Page 120 - Rural Housing Association Design Guide
P. 120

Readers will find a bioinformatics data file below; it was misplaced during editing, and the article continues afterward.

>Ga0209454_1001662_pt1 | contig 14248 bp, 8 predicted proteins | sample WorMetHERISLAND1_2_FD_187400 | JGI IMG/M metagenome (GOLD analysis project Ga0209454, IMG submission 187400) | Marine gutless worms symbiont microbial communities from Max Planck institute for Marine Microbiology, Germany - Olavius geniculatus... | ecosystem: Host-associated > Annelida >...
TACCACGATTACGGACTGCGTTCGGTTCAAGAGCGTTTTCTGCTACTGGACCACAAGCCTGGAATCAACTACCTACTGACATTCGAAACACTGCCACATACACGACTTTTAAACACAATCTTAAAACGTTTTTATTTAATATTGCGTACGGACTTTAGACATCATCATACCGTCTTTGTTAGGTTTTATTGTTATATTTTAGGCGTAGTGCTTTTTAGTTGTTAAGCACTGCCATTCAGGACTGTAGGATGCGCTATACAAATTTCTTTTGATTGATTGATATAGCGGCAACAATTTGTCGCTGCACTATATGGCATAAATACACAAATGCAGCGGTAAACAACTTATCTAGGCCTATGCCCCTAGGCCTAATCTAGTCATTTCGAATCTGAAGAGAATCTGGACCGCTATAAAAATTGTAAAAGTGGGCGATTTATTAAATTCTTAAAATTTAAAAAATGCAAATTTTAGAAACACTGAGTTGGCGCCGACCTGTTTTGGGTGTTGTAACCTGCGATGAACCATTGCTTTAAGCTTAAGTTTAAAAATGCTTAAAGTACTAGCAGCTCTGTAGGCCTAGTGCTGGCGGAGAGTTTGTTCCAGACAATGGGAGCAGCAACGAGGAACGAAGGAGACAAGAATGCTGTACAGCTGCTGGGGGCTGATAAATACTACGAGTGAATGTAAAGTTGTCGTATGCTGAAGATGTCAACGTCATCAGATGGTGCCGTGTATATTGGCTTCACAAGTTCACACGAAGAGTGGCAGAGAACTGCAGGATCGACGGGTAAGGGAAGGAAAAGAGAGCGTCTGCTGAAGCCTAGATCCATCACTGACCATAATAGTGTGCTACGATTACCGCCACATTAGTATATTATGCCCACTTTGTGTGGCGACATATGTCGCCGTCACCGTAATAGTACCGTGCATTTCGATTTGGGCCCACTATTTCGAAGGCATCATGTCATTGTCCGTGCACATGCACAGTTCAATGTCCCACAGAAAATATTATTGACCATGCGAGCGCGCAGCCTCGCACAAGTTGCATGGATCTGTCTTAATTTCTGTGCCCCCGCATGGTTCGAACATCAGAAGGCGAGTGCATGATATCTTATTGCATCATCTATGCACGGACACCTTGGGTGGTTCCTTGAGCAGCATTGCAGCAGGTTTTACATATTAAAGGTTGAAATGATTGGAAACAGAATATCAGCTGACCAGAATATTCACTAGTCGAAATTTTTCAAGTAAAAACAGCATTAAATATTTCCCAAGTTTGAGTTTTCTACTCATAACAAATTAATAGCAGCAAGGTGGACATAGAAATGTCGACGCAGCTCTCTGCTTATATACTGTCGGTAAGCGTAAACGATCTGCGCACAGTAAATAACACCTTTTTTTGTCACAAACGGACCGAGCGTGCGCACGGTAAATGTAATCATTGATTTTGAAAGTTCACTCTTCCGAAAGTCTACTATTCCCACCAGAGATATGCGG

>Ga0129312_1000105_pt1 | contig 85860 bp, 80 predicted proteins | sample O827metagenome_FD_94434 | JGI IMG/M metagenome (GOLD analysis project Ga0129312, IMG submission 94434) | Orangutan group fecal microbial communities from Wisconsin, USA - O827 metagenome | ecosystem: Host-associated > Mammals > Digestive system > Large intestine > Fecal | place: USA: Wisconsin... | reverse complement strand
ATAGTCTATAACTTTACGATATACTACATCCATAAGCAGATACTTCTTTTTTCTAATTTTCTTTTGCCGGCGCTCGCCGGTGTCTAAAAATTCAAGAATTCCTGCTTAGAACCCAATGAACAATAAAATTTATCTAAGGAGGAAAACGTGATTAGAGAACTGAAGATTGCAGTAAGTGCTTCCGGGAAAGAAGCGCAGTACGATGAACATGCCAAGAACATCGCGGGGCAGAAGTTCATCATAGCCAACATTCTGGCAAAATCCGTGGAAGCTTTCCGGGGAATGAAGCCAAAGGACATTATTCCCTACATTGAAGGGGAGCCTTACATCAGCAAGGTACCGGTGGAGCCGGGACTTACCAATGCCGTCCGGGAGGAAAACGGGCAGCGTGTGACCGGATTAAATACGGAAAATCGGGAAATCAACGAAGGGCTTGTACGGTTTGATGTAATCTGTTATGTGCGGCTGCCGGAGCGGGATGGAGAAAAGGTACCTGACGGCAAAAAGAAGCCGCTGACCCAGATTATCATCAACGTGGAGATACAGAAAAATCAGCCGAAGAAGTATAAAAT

Design guide for social housing in rural Northern Ireland Creating rural places: Designing appropriate buildings External finishes Materials should be linked to the place, reflecting the certain rural area’s particular identity. Buildings were historically constructed and finished from locally sourced materials (e.g. almost all of Co.Antrim is an area of basalt, where many buildings were constructed of its dark stone). A real effort should be made by the designer to select appropriate materi- als and ensure they are detailed to maintain the traditions and character of the locality. Maintenance; durability; fitness for purpose, sustainability; and value for money should all be fully considered. roofs 1 SLATE Generally the most appropriate option. More expensive, but with a slim profile rarely achieved by alternatives. 2 CORRUGATED METAL Useful when aiming to replicate farm outbuildings. eaves and rainwater goods 3 ALUMINIUM 1 Best used for guttering as easily formed. Alternatively uPVC, if coloured black, is okay for downpipes but should not be used for eaves. 3 / TIMBER When painted, can be good for oversailing eaves. 2 4 6 walls 7 4 RENDER 9 8 Smooth or rough - wet or dry dash, whitewashed. 5 STONE Many types and styles used throughout the Region. 5 6 BRICK Generally in villages, however some country dwellings may have brick features. 7 CLADDING For example, timber shiplap, fibre concrete panels etc. Again, useful when replicating outbuildings. doors and windows 8 TIMBER Timber is best for traditional designs, however some good uPVC alternatives are available. FIG. 01: A dwelling and outbuilding at a notional scheme at Mill Bay, Co.Antrim, highlighting the range of building materials 9 ALUMINIUM appropriate to this coastal rural setting. An appropriate contemporary alternative. 120 121
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